Kellogg Magazine  |  Spring/Summer 2018



lee pillsbury
Insight + Inspiration = Innovation

Lee Pillsbury '82 finds inspiration in the soda aisle of the supermarket and the waiting room of a hospital.

Pillsbury is a pioneer in the hospitality industry who keeps blazing new trails. He helped Marriott grow into a hotel giant and has launched and directed close to 20 companies. He's now managing director of Thayer Ventures, which invests in such startups as TripBAM, a hotel booking platform that automatically rebooks clients at lower rates, and ADARA, a co-op that gleans data from major airlines, hotel chains and travel websites.

Pillsbury advises hospitality professionals to think of themselves as race-car drivers: constantly looking around the corner and down the road. How? By practicing the three I's: insight, inspiration and innovation.

Insight means having a deep understanding of your business and its customers. Inspiration comes from drawing additional insights from other industries. Combine the two to create innovation – the formula has been a driving factor in Pillsbury's success.

Shortly after graduating from Kellogg, he was promoted to head of strategy at Marriott and helped the company grow quickly. He showed chief executive officer Bill Marriott the array of soda products in the local grocery store, noting the way a few key companies were responsible for most of the products. "If you want to be a big company, you've got to look like Coke or Pepsi," he told the boss. The company launched the Residence Inn, Fairfield Inn and Courtyard brands and built 42 hotels in Atlanta in the next three years. Marriott now has 30 brands.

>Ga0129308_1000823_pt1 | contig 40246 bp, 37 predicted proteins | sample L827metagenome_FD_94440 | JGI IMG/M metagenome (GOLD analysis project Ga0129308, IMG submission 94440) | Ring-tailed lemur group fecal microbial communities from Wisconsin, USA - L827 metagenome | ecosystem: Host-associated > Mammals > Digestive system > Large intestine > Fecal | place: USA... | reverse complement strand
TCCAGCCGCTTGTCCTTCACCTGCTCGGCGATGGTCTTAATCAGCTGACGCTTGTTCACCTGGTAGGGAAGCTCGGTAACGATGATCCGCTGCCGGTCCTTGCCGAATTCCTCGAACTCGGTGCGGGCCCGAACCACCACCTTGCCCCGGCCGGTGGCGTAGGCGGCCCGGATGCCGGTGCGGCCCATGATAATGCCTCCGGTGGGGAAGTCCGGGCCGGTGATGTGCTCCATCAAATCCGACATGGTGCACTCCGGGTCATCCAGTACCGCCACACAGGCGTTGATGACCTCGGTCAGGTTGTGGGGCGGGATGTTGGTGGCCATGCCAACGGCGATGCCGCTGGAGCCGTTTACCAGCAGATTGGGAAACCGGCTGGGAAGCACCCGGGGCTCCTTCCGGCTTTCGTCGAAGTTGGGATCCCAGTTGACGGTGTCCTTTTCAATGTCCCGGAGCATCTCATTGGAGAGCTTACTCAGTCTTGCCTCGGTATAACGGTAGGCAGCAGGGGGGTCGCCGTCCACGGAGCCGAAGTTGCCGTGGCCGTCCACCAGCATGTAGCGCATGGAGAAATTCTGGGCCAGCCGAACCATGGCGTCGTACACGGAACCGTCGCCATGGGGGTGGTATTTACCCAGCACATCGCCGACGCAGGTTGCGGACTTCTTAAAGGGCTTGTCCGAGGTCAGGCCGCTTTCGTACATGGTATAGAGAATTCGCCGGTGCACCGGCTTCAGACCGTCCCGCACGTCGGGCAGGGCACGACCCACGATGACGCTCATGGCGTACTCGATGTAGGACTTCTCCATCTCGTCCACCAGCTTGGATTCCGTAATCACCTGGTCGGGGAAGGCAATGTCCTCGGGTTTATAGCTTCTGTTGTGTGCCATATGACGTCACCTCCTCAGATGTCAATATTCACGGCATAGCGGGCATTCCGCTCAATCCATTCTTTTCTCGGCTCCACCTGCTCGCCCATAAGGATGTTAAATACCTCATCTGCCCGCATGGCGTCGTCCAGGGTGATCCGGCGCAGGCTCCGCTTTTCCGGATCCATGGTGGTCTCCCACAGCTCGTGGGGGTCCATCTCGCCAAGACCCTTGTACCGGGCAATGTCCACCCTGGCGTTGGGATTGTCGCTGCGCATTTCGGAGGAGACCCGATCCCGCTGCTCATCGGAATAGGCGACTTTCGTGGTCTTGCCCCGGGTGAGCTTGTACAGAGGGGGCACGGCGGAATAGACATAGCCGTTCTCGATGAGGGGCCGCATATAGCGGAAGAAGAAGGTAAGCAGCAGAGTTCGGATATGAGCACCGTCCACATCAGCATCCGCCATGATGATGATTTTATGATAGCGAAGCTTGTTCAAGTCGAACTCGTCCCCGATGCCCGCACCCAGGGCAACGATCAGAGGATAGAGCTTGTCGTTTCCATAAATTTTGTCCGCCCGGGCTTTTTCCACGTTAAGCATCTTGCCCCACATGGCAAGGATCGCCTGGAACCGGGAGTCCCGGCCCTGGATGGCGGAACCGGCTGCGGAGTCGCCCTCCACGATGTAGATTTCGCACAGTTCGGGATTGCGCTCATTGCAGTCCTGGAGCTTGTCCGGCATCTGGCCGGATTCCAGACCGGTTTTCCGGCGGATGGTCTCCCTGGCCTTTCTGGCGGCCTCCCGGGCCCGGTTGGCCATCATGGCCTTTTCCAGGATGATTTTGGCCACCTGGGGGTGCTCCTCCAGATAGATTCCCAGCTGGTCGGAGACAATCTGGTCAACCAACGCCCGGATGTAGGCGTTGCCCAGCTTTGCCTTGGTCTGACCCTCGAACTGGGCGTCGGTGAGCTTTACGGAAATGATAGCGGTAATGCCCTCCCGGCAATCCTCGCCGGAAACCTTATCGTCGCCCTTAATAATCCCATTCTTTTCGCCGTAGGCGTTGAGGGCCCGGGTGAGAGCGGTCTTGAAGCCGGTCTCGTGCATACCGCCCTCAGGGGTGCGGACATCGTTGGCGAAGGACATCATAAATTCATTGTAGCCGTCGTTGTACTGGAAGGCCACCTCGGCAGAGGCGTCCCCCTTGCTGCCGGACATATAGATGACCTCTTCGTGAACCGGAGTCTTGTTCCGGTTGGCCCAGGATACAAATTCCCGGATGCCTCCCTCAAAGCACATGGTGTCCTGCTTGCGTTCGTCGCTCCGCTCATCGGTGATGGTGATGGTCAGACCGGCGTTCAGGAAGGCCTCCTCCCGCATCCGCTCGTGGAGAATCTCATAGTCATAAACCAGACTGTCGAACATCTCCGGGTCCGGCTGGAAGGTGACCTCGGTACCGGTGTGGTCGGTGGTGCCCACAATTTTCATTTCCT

"The first trait I look for in somebody to join my team is curiosity."
A more recent example: A little more than two years ago, Pillsbury's wife, Mary, was scheduled for an hour-long surgery. But Pillsbury was left waiting eight hours before he heard from anyone about her status. The nerve-racking delay led Pillsbury to launch TenX Healthcare, which tracks patients through surgery and recovery – and increases revenue for hospitals by using operating rooms more efficiently. Its next innovation is an app to give updates on patients to their loved ones.

"Everything we do in the hotel and restaurant business to drive efficiency – to keep the rooms full, to keep the tables turning quickly – all those techniques and technologies we can apply here," he says.

Practicing such disruption requires constantly asking questions. "The first trait I look for in somebody to join my team is curiosity and inquisitiveness. I look for 20-somethings who think like 4-year-olds: 'Why, Mommy, why?'" he says, laughing. "It's always about asking the right question."